North Carolina Assembly Passes Energy Modernization Act
June 24, 2014
Earlier this month, the North Carolina General Assembly passed a new law known as the Energy Modernization Act in an effort to open the state for business in drilling for oil and gas.
Our clients and friends may have read about the new law and perhaps the debate surrounding it as the General Assembly was working to establish regulatory standards around hydraulic fracturing, also known as “fracking.” As you may know, fracking is growing in popularity in several states around the country. Now that the fracking bill has taken law in the form of the Energy Modernization Act, here are a few things we think you should know.
First, the new law will fall under the administration of the Oil and Gas Commission (formerly named the Mining and Energy Commission) under the state Department of Environment and Natural Resources (DENR) and its Division of Energy, Mining, and Land Resources. The General Assembly has given the commission until January 1, 2015 to adopt any new rules related to the practice of fracking.
Over the course of the next seven months, we anticipate that many individual owners of real property across the state may want to explore leasing their property to oil and gas exploration companies. As the new legislation has a purpose of creating a modern regulatory program for oil and gas exploration, property owners should be aware of procedures and potential hurdles that exploration companies must mitigate to begin drilling. For example, even after agreeing to lease real property for the purpose of hydraulic fracturing, the company must give the surface property owner 30 days’ notice before starting any type of work related to the development of the property for exploration or any actual production activity.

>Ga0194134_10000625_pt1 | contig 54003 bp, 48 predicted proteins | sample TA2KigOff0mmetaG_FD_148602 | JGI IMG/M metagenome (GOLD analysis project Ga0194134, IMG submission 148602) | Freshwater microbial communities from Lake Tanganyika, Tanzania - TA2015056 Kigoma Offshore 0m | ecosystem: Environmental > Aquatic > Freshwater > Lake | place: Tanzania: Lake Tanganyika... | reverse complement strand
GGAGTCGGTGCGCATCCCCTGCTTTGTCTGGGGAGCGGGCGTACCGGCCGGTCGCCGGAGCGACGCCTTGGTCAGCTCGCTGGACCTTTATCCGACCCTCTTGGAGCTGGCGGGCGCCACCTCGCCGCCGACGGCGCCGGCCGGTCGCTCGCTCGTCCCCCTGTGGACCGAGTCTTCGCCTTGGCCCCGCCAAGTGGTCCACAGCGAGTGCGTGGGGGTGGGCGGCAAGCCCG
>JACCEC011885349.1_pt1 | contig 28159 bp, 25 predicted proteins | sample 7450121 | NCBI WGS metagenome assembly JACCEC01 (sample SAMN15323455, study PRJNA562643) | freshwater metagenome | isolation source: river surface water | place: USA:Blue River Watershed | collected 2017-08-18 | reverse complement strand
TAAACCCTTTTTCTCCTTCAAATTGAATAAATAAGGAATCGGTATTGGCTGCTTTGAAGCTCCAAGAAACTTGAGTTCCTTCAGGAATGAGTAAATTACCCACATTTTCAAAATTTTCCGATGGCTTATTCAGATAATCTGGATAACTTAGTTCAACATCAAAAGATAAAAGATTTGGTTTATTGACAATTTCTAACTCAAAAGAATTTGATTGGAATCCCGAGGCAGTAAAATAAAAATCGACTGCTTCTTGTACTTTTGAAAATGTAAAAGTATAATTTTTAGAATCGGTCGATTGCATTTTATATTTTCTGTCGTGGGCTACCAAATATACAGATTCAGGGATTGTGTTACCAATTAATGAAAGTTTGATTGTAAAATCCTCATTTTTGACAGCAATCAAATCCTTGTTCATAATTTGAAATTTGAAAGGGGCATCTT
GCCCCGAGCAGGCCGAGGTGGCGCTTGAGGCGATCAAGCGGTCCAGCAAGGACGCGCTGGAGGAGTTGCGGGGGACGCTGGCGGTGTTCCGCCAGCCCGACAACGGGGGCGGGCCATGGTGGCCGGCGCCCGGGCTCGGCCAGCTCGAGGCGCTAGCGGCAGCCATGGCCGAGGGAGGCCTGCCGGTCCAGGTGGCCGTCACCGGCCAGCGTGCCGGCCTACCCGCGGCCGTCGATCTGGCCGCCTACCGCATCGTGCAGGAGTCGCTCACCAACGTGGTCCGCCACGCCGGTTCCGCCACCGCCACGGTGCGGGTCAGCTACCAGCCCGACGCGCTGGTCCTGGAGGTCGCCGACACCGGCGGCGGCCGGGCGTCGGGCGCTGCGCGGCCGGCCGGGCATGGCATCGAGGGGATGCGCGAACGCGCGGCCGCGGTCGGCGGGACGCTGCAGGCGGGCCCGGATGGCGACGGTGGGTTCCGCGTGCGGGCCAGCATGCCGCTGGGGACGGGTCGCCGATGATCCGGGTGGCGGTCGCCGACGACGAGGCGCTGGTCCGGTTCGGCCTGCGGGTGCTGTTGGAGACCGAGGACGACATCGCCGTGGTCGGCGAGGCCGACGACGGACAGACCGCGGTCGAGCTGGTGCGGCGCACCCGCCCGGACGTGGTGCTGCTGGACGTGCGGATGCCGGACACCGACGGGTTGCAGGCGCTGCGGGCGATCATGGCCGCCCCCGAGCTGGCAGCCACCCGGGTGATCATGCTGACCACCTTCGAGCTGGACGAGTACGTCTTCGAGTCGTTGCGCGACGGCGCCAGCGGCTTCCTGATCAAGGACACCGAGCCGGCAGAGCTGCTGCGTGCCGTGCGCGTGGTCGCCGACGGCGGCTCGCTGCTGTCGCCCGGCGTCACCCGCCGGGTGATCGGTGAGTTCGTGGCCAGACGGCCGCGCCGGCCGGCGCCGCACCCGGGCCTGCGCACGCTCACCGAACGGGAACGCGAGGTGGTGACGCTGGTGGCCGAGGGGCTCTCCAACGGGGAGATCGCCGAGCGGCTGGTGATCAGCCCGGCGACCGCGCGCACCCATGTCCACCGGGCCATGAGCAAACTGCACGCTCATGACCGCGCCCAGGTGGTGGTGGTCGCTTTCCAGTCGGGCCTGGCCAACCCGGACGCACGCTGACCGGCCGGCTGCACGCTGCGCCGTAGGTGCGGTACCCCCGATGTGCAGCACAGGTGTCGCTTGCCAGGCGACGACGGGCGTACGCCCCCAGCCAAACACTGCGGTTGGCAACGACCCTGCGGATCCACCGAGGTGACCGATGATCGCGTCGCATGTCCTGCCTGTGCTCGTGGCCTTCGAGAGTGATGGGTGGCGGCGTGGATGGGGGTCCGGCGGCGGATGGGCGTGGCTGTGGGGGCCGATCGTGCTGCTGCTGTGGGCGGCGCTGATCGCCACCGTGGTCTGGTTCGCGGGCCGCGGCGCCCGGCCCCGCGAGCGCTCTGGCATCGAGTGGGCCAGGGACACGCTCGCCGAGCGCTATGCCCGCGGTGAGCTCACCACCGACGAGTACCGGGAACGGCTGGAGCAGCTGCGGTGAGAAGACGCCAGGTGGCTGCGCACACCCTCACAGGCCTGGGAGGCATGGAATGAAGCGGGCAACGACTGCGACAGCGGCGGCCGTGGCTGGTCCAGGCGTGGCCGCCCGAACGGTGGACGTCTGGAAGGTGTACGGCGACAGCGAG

Also of note under the new law is that the Act empowers the state’s regulatory commission over any local governing body with respect to any ordinances on the practice of fracking. The Act also enables the commission to deny permits based on the energy exploration company’s record of violations of statutes, rules, orders, or permit conditions. In addition, the commission can regulate the spacing of resulting individual wells, and furthermore limit or prorate production once in process for the purpose of limiting waste.
From a liability standpoint, landowners should know that when they lease real property to an exploration company, the company is liable for any wastewater contamination for a half-mile radius. Fracking companies are also protected, from a trade secret perspective, from having to disclose to the public at-large or to individuals any of the chemicals used during the fracking process.
The attorneys of the Forrest Firm are here to serve parties interested in oil and gas exploration as it begins to take shape in the Tar Heel State in 2015 and beyond. North Carolina property owners should explore the business opportunities related to oil and gas drilling just as they would any other business, with an appropriate level of due diligence and advance protection from the risks associated with the endeavor. Legal advice, especially in a new business area like fracking in North Carolina, can be critical to a sustainable, profitable enterprise.